From its inception, we saw that this partnership was a good way to respond to multiple issues. First, it increases the clinical capacity we need to accommodate the expected increase in demands from health care reform. Since the clinic is school based, it gives us a way to test out a model for future access expansion. We also saw this as a great opportunity to help improve a program that has served the Yakima valley well for years. Finally, it allows us a greater ability to identify well-trained dental assistants to fill our own staff vacancies.

Since this program is located at the YV Tech campus, we decide to prioritize the teenage population for access. This age group is a difficult one to access but we have developed a marketing plan that integrated input from a teen focus group. We may also offer additional services such as orthodontics to better attract these patients into the clinic.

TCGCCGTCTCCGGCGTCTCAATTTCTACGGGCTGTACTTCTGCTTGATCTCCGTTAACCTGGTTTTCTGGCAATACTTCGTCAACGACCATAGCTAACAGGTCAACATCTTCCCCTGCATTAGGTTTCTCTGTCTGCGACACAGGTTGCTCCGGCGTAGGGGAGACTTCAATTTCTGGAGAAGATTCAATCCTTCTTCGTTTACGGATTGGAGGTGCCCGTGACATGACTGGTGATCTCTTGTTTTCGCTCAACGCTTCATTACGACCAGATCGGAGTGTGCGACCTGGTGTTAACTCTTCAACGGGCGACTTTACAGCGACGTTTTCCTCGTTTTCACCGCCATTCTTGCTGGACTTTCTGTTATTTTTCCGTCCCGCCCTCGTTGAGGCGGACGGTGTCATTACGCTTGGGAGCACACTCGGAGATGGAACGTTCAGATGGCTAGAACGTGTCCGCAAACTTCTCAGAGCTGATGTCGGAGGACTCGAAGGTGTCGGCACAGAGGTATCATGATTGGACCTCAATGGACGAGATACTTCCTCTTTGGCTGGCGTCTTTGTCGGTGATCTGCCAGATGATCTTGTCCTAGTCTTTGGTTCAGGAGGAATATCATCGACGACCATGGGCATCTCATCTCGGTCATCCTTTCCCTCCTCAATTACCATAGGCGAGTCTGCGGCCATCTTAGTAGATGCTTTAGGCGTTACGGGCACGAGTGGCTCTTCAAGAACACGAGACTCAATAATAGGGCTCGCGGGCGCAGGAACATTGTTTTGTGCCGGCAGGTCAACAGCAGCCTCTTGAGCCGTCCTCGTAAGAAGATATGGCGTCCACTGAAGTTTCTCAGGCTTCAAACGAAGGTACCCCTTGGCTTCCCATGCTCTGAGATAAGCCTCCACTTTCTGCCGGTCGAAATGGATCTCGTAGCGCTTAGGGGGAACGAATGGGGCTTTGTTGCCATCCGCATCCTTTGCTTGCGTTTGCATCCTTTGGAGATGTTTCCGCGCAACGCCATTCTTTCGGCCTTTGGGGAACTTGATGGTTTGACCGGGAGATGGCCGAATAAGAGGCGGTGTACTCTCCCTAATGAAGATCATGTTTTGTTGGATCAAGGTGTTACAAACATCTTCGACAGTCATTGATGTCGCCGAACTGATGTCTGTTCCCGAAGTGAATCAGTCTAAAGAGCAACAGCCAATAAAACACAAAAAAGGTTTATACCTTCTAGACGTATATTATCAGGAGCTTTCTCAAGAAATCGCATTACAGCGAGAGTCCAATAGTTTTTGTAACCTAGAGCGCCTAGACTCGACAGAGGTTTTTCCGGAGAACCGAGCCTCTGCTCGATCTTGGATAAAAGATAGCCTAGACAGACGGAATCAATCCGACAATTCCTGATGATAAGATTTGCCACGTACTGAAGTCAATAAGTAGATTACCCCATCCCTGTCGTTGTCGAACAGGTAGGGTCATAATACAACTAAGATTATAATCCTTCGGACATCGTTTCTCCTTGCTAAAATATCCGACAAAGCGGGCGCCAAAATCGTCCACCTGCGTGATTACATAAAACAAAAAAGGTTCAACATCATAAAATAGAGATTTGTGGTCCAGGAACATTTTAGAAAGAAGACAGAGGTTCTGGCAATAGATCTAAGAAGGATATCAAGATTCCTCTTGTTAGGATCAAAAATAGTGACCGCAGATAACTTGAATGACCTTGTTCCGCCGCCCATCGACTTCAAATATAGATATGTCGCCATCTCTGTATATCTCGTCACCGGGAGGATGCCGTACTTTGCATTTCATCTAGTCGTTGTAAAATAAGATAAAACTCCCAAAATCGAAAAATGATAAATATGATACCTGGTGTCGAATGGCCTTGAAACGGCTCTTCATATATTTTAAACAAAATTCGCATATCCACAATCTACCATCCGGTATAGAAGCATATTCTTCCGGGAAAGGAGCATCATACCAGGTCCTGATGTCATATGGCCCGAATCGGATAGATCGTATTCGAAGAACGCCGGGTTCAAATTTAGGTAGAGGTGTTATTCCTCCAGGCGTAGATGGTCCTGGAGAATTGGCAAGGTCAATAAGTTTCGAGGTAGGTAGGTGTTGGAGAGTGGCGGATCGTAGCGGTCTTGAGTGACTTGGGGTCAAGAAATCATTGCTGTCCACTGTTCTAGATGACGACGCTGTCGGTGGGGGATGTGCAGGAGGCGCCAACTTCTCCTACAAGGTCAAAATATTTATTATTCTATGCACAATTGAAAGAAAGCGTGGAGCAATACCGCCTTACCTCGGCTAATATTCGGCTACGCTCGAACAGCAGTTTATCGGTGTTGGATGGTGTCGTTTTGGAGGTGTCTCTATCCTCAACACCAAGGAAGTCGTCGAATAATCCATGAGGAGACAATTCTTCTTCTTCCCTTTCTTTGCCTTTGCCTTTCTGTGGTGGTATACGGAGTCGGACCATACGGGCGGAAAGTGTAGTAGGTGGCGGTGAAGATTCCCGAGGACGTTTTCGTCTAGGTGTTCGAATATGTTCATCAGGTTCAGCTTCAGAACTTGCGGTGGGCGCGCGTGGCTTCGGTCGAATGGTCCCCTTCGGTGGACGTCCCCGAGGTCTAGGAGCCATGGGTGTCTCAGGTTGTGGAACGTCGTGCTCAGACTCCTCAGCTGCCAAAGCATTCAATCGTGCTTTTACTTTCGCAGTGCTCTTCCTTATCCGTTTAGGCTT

This is one of those projects that went very smoothly and was well managed on both sides. The cooperative spirit from both organizations, evident from the beginning, also contributed to a relatively glitch-free process.

In many ways, this clinic came about from the Executive Director’s, Carlos Olivares, willingness to allow me to participate in numerous activities that have taken me out of the clinic over the years.  He understands that short-term losses in productivity are made up for by the strong partnerships that can only be built by participating in local and statewide activities. 


NWRPCA welcomes and regularly publishes white papers and articles submitted by members, partners and associates with subject matter expertise. The appearance of any guest publication in our Health Center News database represents the views of the author and does not constitute endorsement by NWRPCA of the stated opinions or perspectives, nor does it suggest endorsement of the contributor's products or services.